I have various considerations to note about the existence of such a library. Libraries are made to serve their community. They also stay relevant by providing needed resources to their patrons. The Manga Library’s specialized collection makes accessible hundreds of titles that are out of print and unavailable at other libraries. This library provides a venue for patrons to read manga they otherwise would be unable to obtain. Volunteers can also recommend titles to patrons, which is an aspect of readers’ advisory; such conversations connect readers to potentially new materials.
See below for pictures of the Manga Library, including a few acrobats.
I had the pleasure of attending the inaugural Festival of Literary Diversity (FOLD) in downtown Brampton. This festival provided an outlet for readers, authors and publishers to connect with one another and promote diverse Canadian literature.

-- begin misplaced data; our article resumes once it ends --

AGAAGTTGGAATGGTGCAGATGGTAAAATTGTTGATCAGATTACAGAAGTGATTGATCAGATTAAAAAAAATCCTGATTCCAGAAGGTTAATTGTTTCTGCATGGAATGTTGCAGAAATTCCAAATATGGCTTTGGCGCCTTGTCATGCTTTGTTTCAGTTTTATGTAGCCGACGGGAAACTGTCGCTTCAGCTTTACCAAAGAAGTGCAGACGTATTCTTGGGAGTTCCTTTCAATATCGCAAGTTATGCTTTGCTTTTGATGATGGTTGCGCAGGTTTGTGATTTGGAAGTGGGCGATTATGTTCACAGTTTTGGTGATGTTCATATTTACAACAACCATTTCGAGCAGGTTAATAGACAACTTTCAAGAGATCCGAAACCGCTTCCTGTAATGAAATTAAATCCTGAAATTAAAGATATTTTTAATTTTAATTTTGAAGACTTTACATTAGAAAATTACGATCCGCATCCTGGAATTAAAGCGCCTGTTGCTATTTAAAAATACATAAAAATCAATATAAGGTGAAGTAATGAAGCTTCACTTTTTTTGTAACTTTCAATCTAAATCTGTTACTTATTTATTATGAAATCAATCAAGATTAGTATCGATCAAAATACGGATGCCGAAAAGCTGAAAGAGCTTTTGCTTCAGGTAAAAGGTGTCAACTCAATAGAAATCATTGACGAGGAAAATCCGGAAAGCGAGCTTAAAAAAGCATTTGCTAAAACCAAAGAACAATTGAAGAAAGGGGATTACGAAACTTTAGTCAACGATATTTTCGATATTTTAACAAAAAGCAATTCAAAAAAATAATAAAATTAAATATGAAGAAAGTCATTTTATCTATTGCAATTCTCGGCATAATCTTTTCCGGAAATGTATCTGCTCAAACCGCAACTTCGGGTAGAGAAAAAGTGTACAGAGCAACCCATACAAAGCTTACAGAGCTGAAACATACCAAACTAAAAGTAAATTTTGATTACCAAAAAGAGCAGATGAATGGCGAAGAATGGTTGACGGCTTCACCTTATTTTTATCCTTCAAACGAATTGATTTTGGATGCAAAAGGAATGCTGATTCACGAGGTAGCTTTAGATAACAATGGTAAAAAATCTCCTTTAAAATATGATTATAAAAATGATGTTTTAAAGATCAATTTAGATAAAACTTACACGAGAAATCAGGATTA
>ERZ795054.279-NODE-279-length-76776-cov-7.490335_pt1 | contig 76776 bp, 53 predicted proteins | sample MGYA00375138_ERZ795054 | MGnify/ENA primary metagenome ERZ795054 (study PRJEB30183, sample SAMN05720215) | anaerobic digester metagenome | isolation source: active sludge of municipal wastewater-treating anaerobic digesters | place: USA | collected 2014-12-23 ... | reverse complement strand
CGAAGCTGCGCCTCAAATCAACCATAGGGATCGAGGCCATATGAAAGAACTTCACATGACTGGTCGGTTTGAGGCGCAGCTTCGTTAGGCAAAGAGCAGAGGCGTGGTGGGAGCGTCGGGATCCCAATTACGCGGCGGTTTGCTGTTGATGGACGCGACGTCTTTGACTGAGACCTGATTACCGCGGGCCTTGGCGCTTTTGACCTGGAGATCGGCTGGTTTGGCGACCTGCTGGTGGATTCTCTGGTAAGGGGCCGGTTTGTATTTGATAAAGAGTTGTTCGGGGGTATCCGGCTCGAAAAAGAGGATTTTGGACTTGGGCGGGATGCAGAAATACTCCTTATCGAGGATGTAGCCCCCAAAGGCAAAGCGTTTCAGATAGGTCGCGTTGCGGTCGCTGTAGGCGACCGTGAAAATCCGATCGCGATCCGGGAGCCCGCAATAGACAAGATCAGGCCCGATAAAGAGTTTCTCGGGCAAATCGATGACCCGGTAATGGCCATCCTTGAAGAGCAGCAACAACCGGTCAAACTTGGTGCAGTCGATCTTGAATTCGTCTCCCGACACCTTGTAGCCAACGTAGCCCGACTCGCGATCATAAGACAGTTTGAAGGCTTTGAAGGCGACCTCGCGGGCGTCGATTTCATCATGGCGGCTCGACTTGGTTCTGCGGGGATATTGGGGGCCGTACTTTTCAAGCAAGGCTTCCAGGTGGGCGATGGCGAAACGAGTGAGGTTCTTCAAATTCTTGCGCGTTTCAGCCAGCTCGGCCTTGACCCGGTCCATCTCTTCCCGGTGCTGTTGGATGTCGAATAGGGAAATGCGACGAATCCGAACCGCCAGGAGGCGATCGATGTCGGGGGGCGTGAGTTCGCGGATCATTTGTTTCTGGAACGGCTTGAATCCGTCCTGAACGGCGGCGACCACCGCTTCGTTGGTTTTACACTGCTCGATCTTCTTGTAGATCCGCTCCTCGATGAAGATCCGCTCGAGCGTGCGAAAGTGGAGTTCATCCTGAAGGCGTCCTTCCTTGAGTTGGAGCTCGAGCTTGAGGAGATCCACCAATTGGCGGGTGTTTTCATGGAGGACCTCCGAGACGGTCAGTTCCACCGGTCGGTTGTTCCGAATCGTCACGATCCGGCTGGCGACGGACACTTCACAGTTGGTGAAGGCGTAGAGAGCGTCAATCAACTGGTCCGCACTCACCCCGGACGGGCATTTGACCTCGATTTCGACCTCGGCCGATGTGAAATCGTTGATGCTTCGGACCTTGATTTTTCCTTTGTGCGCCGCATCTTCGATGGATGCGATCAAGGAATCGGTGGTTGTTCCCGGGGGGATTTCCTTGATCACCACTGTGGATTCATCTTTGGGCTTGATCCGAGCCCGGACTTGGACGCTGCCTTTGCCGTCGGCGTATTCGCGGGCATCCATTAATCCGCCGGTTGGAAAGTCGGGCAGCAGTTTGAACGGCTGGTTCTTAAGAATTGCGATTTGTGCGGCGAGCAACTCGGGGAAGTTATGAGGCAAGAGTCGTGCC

Some panels focused on the writing and publishing process. Other panels discussed the current state of the publishing industry and the issues surrounding it. It was an engaging and enlightening experience. It has inspired me to seek out and support diverse Canadian authors.
A huge congratulations to Jael Richardson, the other organizers and volunteers who made the FOLD possible. The festival has come at a time when diversity has come to the forefront of issues in literature. Providing a Canadian outlet has contributed to addressing the issue of diversity in fiction.
I look forward to attending the next FOLD.
See above for the photos I took at the FOLD. I also took photos of Brampton and art housed in the Peel Art Gallery Museum.
My book haul included the following:
The Illegal by Lawrence Hill
The Girl who was Saturday Night by Heather O’Neill
even this page is white by Vivek Shraya
The Room, issue 39.1 (featuring only women of colour)